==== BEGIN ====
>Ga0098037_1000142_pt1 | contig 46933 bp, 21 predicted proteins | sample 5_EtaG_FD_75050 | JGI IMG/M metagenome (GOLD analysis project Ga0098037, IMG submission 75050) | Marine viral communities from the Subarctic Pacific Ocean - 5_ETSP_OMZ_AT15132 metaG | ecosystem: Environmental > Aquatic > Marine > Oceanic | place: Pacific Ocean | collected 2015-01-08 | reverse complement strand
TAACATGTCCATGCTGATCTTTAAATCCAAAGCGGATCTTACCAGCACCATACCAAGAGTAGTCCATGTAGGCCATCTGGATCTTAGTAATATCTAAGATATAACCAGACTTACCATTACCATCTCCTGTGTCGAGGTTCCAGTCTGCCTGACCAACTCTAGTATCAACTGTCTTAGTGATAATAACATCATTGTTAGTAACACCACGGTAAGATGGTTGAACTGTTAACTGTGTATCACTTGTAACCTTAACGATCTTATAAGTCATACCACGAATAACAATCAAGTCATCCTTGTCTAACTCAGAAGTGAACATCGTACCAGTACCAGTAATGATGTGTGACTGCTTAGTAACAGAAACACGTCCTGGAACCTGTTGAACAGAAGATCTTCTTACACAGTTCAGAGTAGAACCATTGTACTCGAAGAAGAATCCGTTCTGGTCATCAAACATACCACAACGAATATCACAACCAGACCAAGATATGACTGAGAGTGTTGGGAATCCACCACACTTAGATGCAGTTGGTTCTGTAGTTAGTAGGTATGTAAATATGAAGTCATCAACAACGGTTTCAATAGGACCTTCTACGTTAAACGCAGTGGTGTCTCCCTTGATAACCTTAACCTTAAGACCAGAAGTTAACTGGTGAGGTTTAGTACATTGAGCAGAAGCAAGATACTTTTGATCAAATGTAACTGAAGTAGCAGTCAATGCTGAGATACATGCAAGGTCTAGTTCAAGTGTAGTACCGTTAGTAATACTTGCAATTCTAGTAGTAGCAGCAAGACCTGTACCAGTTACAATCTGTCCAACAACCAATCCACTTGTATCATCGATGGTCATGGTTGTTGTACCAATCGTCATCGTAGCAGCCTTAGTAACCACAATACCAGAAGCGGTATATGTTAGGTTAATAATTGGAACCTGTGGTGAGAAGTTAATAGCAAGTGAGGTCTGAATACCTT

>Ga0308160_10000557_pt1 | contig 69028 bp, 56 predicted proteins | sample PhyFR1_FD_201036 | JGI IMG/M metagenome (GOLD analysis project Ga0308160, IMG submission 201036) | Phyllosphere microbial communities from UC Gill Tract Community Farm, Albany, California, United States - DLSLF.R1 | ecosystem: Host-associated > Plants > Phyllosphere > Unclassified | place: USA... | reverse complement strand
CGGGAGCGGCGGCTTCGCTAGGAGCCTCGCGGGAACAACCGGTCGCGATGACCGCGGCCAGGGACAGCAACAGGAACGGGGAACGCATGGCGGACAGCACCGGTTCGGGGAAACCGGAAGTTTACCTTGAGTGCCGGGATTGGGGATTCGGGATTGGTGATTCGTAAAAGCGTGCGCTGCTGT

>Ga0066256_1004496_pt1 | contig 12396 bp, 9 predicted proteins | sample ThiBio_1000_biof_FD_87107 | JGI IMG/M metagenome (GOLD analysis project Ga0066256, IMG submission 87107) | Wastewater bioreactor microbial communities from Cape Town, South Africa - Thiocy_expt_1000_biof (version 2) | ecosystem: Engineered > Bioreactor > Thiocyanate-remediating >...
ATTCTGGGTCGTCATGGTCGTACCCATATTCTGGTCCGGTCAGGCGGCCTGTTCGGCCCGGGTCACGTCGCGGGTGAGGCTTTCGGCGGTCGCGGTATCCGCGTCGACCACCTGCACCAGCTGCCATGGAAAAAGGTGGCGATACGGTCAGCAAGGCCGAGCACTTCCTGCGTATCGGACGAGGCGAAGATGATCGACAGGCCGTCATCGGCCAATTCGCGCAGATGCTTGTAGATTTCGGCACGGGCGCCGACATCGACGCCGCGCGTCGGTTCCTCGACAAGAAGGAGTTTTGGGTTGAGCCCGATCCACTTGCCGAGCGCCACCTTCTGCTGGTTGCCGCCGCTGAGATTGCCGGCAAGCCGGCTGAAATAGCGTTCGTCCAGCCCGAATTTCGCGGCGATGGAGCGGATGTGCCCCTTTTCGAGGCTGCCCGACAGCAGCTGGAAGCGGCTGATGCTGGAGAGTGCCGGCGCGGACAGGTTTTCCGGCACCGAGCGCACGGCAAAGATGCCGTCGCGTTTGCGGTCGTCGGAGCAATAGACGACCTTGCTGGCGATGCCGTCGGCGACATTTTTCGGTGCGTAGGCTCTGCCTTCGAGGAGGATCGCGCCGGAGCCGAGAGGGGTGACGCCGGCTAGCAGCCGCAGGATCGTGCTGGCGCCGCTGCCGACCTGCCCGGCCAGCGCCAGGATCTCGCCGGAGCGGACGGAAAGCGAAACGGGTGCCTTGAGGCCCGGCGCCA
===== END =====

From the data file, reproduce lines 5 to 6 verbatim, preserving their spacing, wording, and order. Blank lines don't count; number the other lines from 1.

>Ga0066256_1004496_pt1 | contig 12396 bp, 9 predicted proteins | sample ThiBio_1000_biof_FD_87107 | JGI IMG/M metagenome (GOLD analysis project Ga0066256, IMG submission 87107) | Wastewater bioreactor microbial communities from Cape Town, South Africa - Thiocy_expt_1000_biof (version 2) | ecosystem: Engineered > Bioreactor > Thiocyanate-remediating >...
ATTCTGGGTCGTCATGGTCGTACCCATATTCTGGTCCGGTCAGGCGGCCTGTTCGGCCCGGGTCACGTCGCGGGTGAGGCTTTCGGCGGTCGCGGTATCCGCGTCGACCACCTGCACCAGCTGCCATGGAAAAAGGTGGCGATACGGTCAGCAAGGCCGAGCACTTCCTGCGTATCGGACGAGGCGAAGATGATCGACAGGCCGTCATCGGCCAATTCGCGCAGATGCTTGTAGATTTCGGCACGGGCGCCGACATCGACGCCGCGCGTCGGTTCCTCGACAAGAAGGAGTTTTGGGTTGAGCCCGATCCACTTGCCGAGCGCCACCTTCTGCTGGTTGCCGCCGCTGAGATTGCCGGCAAGCCGGCTGAAATAGCGTTCGTCCAGCCCGAATTTCGCGGCGATGGAGCGGATGTGCCCCTTTTCGAGGCTGCCCGACAGCAGCTGGAAGCGGCTGATGCTGGAGAGTGCCGGCGCGGACAGGTTTTCCGGCACCGAGCGCACGGCAAAGATGCCGTCGCGTTTGCGGTCGTCGGAGCAATAGACGACCTTGCTGGCGATGCCGTCGGCGACATTTTTCGGTGCGTAGGCTCTGCCTTCGAGGAGGATCGCGCCGGAGCCGAGAGGGGTGACGCCGGCTAGCAGCCGCAGGATCGTGCTGGCGCCGCTGCCGACCTGCCCGGCCAGCGCCAGGATCTCGCCGGAGCGGACGGAAAGCGAAACGGGTGCCTTGAGGCCCGGCGCCA